Barry kick starts rainy season
SFL Weekly Watersheds Summary: May 28 – June 3
WEATHER. Tropical storm Barry made its mark peninsula, and nation-wide. Radio talk-show host Bruce Williams, who is based out of Tampa where the storm made landfall, announced the arrival of rain in jubilation to his national audience. So not only has the Lake’s low level received a national spotlight, but so too did Barry’s drought-quenching Florida-wide rains. Barry put out literal fires across Florida, in the Big Cypress National Preserve, and inside Lake Okeechobee’s perimeter levee; but has not figuratively stamped out the region’s long-term drought situation.
Barry dropped a little over 2 inches of rain district wide. A whopping 5 inches of rain blanketed the West Palm Basin, the Upper Kissimmee Basin received just around 4 inches, Water Conservation Areas 1 (Loxahatchee) and 2 received around 3 inches, 2.5 inches fell in Miami Dade, WCA3, and Big Cypress National Preserve, and less than 2 inches of rain fell on the Lower Kissimmee Basin, Lake O, East Caloosahatchee, and the Southwest Coast. In comparison, the District-wide weekly rain average for the rainy season is a little under 2 inches per week. So it was a much needed drenching, and pretty evenly spread.
History books tend to be better at remembering landfalls of hurricane-strength storms than those of the lower-order tropical variety, as was Barry. In geographical terms, marking a tropical storm’s landfall is more a stab in the dark in the middle of a diffuse cloud mass, in comparison to the pin-point accuracy of picking where a hurricane’s eye makes landfall. Historically speaking, tropical storms also tend to be more easily forgotten than the higher-order storms, but they can play an equally important role as the unsung heros and/or easily forgotten goats of Florida’s water cycle: bringing large doses of replenishing rains and/or alternatively causing our waterways to overflow the bucket.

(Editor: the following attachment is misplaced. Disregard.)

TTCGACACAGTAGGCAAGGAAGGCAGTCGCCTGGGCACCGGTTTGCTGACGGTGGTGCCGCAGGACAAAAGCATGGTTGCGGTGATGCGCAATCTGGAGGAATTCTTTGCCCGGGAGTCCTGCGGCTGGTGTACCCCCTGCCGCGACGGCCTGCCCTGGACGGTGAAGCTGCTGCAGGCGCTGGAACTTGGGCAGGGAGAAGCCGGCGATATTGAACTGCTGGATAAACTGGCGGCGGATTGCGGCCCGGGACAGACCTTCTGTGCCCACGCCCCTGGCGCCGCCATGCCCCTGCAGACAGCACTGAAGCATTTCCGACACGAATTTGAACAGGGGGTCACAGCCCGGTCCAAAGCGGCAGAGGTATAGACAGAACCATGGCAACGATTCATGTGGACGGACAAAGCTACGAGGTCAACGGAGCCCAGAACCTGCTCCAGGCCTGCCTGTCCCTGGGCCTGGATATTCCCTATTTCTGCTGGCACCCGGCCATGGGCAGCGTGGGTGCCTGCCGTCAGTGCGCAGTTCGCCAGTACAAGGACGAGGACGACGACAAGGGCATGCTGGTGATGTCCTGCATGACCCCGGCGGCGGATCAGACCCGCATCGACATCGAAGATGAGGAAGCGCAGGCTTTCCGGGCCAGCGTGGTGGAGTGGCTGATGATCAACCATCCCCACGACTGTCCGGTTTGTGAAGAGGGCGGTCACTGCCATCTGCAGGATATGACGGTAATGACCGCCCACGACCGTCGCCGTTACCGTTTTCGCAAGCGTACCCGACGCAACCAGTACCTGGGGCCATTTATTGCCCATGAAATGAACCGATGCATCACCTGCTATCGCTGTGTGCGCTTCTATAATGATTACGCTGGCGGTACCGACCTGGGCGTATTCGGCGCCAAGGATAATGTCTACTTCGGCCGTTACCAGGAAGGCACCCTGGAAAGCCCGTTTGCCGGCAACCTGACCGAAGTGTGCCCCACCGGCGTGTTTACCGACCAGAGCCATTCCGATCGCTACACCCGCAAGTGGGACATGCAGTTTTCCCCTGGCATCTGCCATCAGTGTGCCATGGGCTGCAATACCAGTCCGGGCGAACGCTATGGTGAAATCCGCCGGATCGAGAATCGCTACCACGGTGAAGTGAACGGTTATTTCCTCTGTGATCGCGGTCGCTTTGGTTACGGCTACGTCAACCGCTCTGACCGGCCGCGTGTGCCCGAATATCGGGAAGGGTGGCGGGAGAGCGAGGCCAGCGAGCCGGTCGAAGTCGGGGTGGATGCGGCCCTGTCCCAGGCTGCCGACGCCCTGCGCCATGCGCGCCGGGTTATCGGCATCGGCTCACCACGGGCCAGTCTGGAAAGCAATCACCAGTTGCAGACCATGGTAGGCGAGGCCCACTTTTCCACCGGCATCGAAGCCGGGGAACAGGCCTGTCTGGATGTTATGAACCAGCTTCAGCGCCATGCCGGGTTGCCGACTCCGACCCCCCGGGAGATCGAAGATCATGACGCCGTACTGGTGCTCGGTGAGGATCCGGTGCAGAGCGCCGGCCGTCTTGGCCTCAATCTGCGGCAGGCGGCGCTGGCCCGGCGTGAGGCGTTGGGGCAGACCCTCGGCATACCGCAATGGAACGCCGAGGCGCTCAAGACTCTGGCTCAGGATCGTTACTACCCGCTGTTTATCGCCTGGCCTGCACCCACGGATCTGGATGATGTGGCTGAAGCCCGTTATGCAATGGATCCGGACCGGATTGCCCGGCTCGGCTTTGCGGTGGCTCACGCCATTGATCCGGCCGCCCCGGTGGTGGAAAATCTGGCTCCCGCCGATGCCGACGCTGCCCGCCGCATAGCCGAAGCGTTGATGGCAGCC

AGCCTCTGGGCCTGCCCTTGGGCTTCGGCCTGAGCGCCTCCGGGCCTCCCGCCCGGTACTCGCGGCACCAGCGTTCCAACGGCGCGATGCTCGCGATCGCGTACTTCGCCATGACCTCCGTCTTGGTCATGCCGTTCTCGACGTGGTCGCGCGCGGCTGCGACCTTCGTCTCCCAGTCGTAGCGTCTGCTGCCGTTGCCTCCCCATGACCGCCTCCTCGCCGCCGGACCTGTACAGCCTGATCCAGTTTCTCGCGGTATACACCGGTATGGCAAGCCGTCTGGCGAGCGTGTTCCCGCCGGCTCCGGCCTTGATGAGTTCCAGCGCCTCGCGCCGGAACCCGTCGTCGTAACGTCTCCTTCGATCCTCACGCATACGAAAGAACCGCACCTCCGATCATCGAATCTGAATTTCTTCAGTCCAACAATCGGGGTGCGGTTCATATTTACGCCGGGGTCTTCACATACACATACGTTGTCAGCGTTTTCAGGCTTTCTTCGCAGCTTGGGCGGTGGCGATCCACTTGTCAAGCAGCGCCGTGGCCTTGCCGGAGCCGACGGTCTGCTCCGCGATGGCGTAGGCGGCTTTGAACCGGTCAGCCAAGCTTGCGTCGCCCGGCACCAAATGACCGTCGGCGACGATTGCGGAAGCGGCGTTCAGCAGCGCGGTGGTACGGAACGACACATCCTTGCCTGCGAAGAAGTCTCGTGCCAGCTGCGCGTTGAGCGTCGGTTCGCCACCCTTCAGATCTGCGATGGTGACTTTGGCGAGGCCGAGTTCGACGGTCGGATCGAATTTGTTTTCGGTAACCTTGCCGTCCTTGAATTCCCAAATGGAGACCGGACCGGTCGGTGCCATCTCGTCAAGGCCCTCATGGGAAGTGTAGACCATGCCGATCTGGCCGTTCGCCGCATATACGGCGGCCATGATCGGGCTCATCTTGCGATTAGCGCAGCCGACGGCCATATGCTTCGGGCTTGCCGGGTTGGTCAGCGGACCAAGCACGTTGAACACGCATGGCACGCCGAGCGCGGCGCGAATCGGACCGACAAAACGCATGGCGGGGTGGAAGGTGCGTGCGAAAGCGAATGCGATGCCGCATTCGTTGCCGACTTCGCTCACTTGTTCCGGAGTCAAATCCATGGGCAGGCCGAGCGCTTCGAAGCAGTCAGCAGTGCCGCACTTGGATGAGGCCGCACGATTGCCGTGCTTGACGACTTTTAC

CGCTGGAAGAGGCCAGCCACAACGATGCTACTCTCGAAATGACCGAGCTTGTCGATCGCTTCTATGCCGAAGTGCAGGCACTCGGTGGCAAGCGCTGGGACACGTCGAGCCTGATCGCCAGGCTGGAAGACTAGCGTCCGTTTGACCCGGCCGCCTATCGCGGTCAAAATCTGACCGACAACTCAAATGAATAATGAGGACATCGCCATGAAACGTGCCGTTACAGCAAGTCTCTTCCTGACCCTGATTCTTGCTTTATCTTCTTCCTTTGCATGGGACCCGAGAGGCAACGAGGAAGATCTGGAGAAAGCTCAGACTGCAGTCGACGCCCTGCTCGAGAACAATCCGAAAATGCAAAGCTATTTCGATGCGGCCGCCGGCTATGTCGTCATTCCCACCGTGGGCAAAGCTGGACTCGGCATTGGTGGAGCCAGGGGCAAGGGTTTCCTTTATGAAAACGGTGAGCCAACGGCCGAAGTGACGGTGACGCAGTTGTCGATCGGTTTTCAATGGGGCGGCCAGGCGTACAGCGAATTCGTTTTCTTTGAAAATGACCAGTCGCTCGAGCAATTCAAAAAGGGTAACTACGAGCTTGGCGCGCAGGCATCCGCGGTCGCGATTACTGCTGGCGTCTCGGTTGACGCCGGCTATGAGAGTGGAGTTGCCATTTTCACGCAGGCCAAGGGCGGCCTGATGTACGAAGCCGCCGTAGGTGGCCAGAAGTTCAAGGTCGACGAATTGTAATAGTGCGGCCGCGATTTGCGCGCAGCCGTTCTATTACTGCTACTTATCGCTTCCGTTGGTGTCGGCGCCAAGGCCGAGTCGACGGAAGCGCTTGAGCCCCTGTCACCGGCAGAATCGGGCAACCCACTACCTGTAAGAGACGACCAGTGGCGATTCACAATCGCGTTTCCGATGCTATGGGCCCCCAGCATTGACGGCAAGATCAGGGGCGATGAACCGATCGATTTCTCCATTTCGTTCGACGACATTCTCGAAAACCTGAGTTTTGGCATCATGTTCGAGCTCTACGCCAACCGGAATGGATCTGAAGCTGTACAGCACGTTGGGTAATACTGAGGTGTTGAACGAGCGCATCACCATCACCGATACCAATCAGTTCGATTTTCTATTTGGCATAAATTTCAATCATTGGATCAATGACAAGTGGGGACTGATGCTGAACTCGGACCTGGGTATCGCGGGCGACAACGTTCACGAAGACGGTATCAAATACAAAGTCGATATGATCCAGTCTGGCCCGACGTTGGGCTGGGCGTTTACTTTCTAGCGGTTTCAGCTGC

Looking back in Florida hurricane history, June 8th marks the 41st anniversary of the earliest hurricane-strength storm to make landfall in Florida (and the continental US for that matter) over the past 110 year’s of record keeping. Hurricane Alma reached maximum strength of 130 mph in the Gulf of Mexico after passing between Key West and the Dry Tortugas, but weakened to a 90 mph category 1 storm when it made landfall in Apalachee Bay near Tallahassee on June 9th. Ironically, the heaviest onslaught of rain from Alma was sustained in our very own Gold Coast (Miami) — presumably from the storms outer bands as it passed between the Keys and Dry Torgugas — even though Alma’s official landfall was all the way up where the panhandle and peninsula meet. Alma’s rains contributed to around 20 inches of rain falling June 1996 for both Miami-Dade and the not-yet-established Big Cypress National Preserve. That 20 inches of June rain ties the prodigious June rainfall Big Cypress National Preserve more recently received in 2005. District-wide, an abundant 13 inches of rain fell in June 1966. (In comparison, 14 inches fell District-wide in June 2005). Hopefully that bodes well for this year’s June rain totals. But that’s just wishful thinking.
Three other hurricane-strength storms made a “June” landfall in Florida over the past 110 years of record-keeping: a category 1 at Cape Sable in 1908, a category 1 on Cedar Key in 1945, and Hurricane Agnes at Port St Joe in 1972. On a personal note, I was two and a half years old when Agnes later passed over Harford County, Maryland, from which I still have vivid memories of taking safe refuge from its high winds in the basement of a power-less house with my mother, father, and older brother. That was my first, but not last, hurricane memory. For the record, my brother was perhaps unfairly put on mop-up duty to sponge up flooding in the basement (along with my father). Suffice it to say, its the oldest siblings who tend to bare an unusually early burden of responsibility, whether it unfair or not.